Transplant coronary artery disease is characterized by progressive increase in intimal thickness, especially within the first year following transplantation (23). The severity of TCAD, measured as intimal thickness by IVUS examination, is an important marker of prognosis following transplantation (24). Through its direct and immune modulating effects, Ang II might play an important role in the pathophysiology of TCAD. Ang II promotes cellular growth/apoptosis, fibrosis, inflammation, and extracellular matrix remodeling, all of which have implications in the pathogenesis of vascular disease (25). The vast majority of these effects are mediated through AT1Rs (25), the number of which may define the biological efficacy of Ang II (26).
An association between cardiac AT2R mRNA and the development of TCAD in this study raises important and intriguing issues. Although the role of AT2R in the cardiovascular system is poorly understood, it generally opposes the AT1R-mediated effects on the cardiovascular system. However, recent reports support a role of AT2R in vascular remodeling, apoptosis, and cardiac hypertrophy independent of its mere antagonistic interaction with AT1R (15,27). The increase in cardiac AT2R mRNA transcripts with increasing CMIT and plaque volume in transplant coronary arteries in the present investigation may imply a positive role of AT2R in the pathogenesis of TCAD or may be an overexpression to antagonize the biological effects of AT1R. The role of immune mechanisms in the progression of TCAD is not completely understood. Evidence suggests that the incidence of TCAD has, indeed, increased following introduction of cyclosporine (28). Moreover, reports investigating an association between allograft rejection and TCAD produced conflicting results (23,29,30). Our findings support earlier reports suggesting no association between graft rejection and the development of TCAD (23,29).
Some recent studies suggest that RAS may both stimulate and be stimulated by alloimmune responses (31). Immune cells synthesize Ang II and express Ang II receptors (32, 33). In a cardiac transplant model, Nataraj et al. (16)elucidated a molecular mechanism for the RAS-mediated regulation of cellular immune response and suggested that Ang II may function as an autocrine factor for promoting T-cell proliferation. Consistent with an interaction between immune mechanism and RAS, treatment with immunosuppressive drugs, including cyclosporine A, alleviates Ang II-induced organ damage (34,35). Moreover, AT1R blockade reduces the risk of chronic rejection in animal transplant models (36).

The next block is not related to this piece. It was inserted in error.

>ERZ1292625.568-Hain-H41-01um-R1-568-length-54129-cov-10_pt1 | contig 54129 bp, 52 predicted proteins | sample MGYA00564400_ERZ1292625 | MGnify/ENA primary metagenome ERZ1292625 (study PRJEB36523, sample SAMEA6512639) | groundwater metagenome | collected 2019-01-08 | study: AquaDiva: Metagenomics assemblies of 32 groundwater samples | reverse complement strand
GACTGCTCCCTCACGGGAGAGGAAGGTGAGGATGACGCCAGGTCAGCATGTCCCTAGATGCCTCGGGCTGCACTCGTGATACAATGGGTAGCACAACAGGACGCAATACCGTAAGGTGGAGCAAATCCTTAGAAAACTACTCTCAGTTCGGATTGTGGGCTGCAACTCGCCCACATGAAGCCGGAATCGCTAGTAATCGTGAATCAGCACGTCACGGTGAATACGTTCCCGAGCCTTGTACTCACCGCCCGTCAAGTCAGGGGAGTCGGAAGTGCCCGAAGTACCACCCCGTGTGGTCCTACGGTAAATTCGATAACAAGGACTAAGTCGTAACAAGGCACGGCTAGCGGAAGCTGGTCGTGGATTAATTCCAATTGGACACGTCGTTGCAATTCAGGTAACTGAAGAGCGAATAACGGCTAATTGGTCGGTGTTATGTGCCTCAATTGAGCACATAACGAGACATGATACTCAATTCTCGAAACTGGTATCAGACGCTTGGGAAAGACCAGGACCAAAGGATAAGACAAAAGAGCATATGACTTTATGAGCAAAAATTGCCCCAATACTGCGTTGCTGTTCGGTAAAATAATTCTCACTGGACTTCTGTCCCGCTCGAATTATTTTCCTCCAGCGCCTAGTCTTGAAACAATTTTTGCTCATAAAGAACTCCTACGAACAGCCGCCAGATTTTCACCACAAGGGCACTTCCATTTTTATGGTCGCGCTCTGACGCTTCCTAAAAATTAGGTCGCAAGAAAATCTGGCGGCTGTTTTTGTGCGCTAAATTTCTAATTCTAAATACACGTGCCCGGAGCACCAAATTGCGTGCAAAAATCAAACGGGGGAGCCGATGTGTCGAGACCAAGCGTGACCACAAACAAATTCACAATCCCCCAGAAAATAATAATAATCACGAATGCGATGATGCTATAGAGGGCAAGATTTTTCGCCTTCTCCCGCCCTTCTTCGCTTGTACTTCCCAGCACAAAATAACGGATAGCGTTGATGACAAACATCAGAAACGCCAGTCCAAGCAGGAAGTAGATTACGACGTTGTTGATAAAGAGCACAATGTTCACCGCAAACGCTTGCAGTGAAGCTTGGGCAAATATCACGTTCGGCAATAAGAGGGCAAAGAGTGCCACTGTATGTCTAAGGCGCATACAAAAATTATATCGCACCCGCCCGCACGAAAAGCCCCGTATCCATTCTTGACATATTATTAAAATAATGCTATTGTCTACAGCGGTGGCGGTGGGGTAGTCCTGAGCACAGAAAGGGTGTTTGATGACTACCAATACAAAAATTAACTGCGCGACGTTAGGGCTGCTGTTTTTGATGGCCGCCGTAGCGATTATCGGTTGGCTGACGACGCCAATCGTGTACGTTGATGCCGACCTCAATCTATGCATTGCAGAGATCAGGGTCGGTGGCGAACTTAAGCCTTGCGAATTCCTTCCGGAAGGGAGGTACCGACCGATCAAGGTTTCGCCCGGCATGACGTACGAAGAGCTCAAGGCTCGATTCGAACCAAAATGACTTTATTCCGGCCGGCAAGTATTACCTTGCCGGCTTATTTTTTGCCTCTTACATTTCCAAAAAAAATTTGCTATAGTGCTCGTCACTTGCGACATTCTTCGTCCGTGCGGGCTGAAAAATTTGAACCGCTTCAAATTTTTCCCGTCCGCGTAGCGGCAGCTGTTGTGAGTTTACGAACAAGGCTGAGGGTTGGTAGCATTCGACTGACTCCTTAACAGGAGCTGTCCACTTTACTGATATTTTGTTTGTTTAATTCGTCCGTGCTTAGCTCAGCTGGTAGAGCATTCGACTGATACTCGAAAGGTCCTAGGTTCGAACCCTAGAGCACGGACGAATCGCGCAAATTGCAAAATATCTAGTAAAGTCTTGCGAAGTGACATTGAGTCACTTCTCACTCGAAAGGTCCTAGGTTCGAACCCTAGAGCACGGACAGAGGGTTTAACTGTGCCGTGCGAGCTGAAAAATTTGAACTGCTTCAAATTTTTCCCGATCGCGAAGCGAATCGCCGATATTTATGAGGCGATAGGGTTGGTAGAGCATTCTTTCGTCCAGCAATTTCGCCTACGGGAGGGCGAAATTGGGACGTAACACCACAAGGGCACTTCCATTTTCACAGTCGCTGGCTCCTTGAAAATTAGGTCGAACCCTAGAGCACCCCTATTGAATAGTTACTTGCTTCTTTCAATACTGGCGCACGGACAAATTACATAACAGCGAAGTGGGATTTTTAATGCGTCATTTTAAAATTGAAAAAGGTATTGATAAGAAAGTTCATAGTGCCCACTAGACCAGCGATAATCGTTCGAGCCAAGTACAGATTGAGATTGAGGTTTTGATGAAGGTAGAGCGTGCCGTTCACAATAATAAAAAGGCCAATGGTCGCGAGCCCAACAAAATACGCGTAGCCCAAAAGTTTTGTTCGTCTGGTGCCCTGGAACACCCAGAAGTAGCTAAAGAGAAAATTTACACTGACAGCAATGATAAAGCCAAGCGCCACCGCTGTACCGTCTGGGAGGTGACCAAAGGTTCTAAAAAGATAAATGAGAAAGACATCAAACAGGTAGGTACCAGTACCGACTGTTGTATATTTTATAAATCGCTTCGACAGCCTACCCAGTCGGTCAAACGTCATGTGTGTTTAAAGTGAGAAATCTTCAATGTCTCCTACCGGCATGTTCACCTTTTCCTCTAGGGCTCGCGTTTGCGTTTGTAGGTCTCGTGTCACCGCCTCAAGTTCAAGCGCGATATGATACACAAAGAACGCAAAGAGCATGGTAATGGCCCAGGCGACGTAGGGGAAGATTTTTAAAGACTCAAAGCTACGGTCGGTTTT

This study has several limitations. The expression of Ang II receptors at the mRNA level would not provide information about protein receptor density, and the small amount of cardiac biopsy precluded assessment of these receptors at the protein level. Finally, our results are based on correlation and regression analyses, which do not establish a causal relationship between Ang II receptors and TCAD.
To our knowledge, this is the first human study demonstrating upregulation of AT1R in the donor and in the donor heart after transplantation in recipients who have developed transplant vasculopathy. We speculate that increased AT1R levels in the transplanted heart in recipients who prospectively developed TCAD may represent remnants of increased systemic and regional expression of these receptors in the donor prior to transplantation. Accordingly, the levels of AT1R mRNA in the donor lymphocytes were correlated with those of the transplanted heart and were identified as independent predictors for the progression of TCAD in recipients. The data would also suggest that AT2R might play a role in transplant vasculopathy late after transplantation. These findings support a role for Ang II receptors in the pathogenesis of transplant vasculopathy. We hope that our data will prompt studies aimed at evaluating donor and recipient characteristics as a continuum to elucidate the precise role of Ang II receptors or other biological molecules in the pathogenesis of TCAD.
☆ A portion of the data in this study was presented for the 2003 Young Investigator Award in Physiology, Pharmacology, and Pathology of the American College of Cardiology, March 2003, Chicago, Illinois. This study was supported by a grant from AstraZeneca.
- angiotensin-converting enzyme
- Ang II
- angiotensin II
- angiotensin II type 1 receptor
- angiotensin II type 2 receptor
- changes in maximal intimal thickness
- changes in plaque volume
- Hank's balanced salt solution
- intravascular ultrasound
- messenger ribonucleic acid
- renin-angiotensin system
- ribonucleic acid
- reverse transcription-polymerase chain reaction
- transplant coronary artery disease
- von Willebrand factor
- Received September 9, 2003.
- Revision received November 24, 2003.
- Accepted November 25, 2003.